"The Little White Horse" by Elizabeth Goudge is one of her biggest influences because the book would describe everything in utmost detail down to the very food they were eating. She remembers finding that so satisfying as a child.
More narrative on CoS.
JKR was a realist teenager. She liked dramatic Gritty stories. Like a lot of teenagers she was an urban rebel. However she lived in Chepstow in the middle of muddy fields and it was hard to act like a disenchanted youth there. WE SEE THE COTTAGE SHE USED TO LIVE IN. She used to hang out of bedroom window at night smoking. My dad won't be happy to hear that.
Into her old school Tutshill Primary School. Kids aged 5-10. She goes in and we cut to the teacher in an assembly talking to the children Teacher says: Now this morning we have a very special guest. Her name is JK Rowling and she's here to talk to us
The kids mouths drop. They can't believe who it is they're seeing. She talks to them about growing up in the town and about writing Harry Potter. Nothing is more fun to me than meeting the children who read the books especially the ones who say that Harry introduced them to the pleasures of reading. One child asks: What advice can you give to young authors.
JKR says: Keep reading and improve your vocabulary. It will teach you what you like and what you hate.
Another child asks: What Hogwarts house would you like to be in?
JKR Says: Gryffindor. That's why I put Harry there
We meet her best friend, Sean (the man she based Ron on). She always felt like an outsider and Sean was an outsider and they bonded. Ron owes a fair bit to Sean. He doesn't have red hair, but he was Ron as a child. He had an old Ford Anglia, like The Weasley's in CoS and JKR says Sean was coolest man in upper school.
Narrative from CoS. Flying Anglia.
Talks about her mother death from Multiple Sclerosis. Her mother was the book lover in the family. Mum dying was like a depth charge in my life. The one thing she really would have liked to see was her daughter become a successful author and she's not alive to see it. it add's a little bit of poison to the knife. She wrote Harry's parents death without much explanation at the pain he would have to go through and within six months of her writing it, her own mother died and that made an ernomous difference to watch she had written. The Mirror of Erised is based on her own longing to see her mother again. Please God. Give me five more minutes. That desire to see them and talk to them and tell them about your life and not remembering to ask them: So what's death like?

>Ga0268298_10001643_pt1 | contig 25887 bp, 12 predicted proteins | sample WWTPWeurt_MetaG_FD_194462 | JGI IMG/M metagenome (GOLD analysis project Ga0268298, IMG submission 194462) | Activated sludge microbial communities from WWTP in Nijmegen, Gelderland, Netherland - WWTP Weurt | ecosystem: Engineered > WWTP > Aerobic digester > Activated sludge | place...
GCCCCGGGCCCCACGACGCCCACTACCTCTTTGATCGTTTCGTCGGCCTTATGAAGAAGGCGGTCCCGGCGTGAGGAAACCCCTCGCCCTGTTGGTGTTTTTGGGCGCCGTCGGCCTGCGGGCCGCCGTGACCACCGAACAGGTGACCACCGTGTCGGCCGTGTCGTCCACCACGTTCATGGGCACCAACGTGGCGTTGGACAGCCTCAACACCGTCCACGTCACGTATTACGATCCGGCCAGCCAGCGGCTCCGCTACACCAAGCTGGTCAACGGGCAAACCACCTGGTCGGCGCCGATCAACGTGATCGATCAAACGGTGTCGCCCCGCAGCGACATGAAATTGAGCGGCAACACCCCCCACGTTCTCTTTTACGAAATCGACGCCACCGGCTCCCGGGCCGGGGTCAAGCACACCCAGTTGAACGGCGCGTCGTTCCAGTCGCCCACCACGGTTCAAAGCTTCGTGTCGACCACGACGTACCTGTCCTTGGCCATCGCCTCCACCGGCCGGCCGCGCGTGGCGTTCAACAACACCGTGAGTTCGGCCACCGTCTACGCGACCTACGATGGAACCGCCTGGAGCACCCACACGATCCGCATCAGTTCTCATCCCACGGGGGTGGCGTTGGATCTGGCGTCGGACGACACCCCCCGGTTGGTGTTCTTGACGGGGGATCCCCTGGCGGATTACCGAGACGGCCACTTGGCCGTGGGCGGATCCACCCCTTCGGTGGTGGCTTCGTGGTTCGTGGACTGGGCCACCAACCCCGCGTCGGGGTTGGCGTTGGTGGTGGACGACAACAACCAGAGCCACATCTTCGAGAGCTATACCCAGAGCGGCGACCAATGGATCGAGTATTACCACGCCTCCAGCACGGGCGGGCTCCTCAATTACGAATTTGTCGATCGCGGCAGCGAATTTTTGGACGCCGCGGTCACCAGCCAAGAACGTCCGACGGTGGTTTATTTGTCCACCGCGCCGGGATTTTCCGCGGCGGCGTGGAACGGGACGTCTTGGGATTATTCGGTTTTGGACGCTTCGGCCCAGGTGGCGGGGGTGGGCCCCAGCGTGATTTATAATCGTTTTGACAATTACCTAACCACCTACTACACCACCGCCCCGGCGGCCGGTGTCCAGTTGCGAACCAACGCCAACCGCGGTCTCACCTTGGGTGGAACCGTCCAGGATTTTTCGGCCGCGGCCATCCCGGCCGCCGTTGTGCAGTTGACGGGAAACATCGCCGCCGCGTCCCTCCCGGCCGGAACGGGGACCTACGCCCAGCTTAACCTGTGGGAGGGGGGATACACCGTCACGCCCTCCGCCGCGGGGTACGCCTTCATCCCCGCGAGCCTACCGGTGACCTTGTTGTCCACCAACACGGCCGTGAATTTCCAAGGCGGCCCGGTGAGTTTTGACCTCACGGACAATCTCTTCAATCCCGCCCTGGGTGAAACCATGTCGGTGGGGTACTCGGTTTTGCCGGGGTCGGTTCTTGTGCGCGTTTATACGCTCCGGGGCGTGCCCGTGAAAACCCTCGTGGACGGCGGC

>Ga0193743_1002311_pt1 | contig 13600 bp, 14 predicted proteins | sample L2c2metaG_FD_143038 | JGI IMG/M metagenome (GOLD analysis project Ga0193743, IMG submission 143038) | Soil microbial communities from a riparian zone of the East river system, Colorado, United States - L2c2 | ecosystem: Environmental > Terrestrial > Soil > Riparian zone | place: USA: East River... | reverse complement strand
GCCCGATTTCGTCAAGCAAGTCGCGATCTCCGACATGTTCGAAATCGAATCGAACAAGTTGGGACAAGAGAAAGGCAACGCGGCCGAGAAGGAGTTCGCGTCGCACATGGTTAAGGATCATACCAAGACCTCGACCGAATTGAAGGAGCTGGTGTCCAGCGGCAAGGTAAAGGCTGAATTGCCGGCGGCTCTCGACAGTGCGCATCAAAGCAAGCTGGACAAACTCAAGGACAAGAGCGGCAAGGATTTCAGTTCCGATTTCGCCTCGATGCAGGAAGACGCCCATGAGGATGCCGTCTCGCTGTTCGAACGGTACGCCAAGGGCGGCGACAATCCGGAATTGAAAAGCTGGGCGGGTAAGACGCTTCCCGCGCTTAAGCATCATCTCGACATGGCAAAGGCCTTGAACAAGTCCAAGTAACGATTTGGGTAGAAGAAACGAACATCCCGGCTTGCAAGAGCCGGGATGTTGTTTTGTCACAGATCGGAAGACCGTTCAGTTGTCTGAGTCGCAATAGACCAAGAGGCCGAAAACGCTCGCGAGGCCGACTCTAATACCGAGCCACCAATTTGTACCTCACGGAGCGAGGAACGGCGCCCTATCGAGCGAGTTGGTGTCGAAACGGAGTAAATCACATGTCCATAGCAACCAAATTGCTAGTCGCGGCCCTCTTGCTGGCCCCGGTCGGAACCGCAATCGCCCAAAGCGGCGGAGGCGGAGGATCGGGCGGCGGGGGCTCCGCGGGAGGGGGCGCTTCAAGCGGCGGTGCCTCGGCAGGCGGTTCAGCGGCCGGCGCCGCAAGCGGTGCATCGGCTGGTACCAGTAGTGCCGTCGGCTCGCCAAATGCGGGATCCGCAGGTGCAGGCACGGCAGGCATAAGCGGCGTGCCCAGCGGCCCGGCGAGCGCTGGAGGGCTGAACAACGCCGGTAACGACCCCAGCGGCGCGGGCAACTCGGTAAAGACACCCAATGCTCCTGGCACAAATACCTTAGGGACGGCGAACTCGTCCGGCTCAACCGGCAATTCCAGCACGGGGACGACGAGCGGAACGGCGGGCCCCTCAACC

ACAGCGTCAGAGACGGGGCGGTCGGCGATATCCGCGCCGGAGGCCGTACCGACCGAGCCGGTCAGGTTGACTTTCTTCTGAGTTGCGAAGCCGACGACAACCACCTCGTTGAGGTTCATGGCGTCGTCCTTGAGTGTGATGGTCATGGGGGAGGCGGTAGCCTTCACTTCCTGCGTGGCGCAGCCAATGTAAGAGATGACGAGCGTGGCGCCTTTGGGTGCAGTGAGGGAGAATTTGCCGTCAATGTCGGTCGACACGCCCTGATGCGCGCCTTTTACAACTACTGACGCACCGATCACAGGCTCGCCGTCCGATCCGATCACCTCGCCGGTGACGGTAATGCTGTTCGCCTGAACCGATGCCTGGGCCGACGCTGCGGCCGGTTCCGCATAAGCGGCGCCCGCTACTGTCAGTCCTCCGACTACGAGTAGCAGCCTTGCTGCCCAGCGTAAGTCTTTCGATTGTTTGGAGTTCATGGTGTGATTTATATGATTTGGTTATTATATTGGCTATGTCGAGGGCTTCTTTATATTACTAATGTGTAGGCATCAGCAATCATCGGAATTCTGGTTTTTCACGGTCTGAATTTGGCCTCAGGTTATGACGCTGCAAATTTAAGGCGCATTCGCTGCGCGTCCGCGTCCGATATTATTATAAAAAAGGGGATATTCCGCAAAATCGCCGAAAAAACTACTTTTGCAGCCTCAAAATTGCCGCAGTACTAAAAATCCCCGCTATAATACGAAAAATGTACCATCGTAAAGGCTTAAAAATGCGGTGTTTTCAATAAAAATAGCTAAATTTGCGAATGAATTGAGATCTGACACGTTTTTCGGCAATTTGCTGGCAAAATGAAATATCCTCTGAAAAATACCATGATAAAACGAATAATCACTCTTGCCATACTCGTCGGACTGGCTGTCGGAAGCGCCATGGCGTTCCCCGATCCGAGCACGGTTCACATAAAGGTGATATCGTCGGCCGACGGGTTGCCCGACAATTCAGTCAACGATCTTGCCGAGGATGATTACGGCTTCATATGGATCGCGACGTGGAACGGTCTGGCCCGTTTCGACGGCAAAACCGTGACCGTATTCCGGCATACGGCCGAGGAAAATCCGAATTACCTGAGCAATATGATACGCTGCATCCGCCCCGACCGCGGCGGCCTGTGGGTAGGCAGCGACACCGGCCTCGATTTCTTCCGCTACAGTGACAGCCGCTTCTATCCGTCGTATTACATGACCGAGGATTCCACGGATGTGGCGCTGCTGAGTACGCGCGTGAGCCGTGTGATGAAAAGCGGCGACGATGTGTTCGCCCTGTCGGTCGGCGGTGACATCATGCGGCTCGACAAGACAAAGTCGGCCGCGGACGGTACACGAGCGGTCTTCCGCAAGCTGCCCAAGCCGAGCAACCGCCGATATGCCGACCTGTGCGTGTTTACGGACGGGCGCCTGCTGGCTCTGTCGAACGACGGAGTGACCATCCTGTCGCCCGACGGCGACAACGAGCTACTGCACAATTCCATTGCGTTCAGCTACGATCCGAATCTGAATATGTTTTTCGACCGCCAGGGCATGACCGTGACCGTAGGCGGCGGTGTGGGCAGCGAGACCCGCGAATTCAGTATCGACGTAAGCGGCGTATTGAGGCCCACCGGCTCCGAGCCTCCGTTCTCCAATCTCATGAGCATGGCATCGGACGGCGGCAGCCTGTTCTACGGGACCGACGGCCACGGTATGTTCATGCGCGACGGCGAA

Death is the most important theme throughout all seven books. More people are going to die. One death is going to be horrible to write. IT HAS TO BE. Some parents have questioned whether kids can take the dark themes of the books.
She had a nasty letter from a mother after book two: This was a very disturbing book and I'm sure a writer of your ability can think of a better way to end the next book. She wrote back and all she said was:
Don't read the rest of the books.
She cares very deeply about her readers, but she does not believe that they should dictate what she writes. I should be the one that is in total control and I'm not writing to make anyone's children feel safe.
Kids talking about Voldemort and how tense they are reading the book during its pivotal moments and the tension it produces and the urge to not put the book down.
Phillip Pullman says: Adults have made the mistake in thinking that todays children's books deal with little things for little minds. They couldn't be farther from the truth.
Narrative on PoA.
Small briefs from here on:
Talking about book signings and New York Times bestseller list.
Kids from all over the world talking in their native tongue reading Harry Potter. Hebrew, German, Swedish, Turkish, Italian, Japanese, Greek, American English.
Brief on Goblet of Fire. Worldwide release footage. Kids running around screaming. Mainly American footage. In fact I think it's all American.
Cut to Toronto book reading. The cheers! Man, it was like watching a boy band in concert. She hates public speaking but she says she got into after the first few lines.
Fame and success was mirrored in GoF with Rita Skeeter. It's her way of getting at the media attention in her life. Originally Rita turns up in Book One, in The Leaky Cauldron where she makes a beeline for him, but it was written out and she eventually made an appearance in Goblet of Fire.
Cut to newspaper headlines of her personal life. She hates it. She talks about journalists going after her father and making lies up about her. Cut to South Carolina, USA and Anti-Potter fanatics and they're attempts to ban the books from the classrooms. She has to restrain herself from swearing
Brief on Harry Potter movie. It's domestic sales. Her fears for the movies plot and eventual relief at being true to the books.
AND NOW BOOK FIVE: TITLE IS ORDER OF THE PHOENIX.
Talks about Boy/Girl stuff.
Harry finds out a lot more about his past.
Book 7 will answer a lot of questions
We see final chapter in a yellow folder, but we don't see anything. She really didn't want to show it.
There was no mention of any specific relationships beginning, but it's clear that one of the sub-stories of the next book is relationships and lurrrve.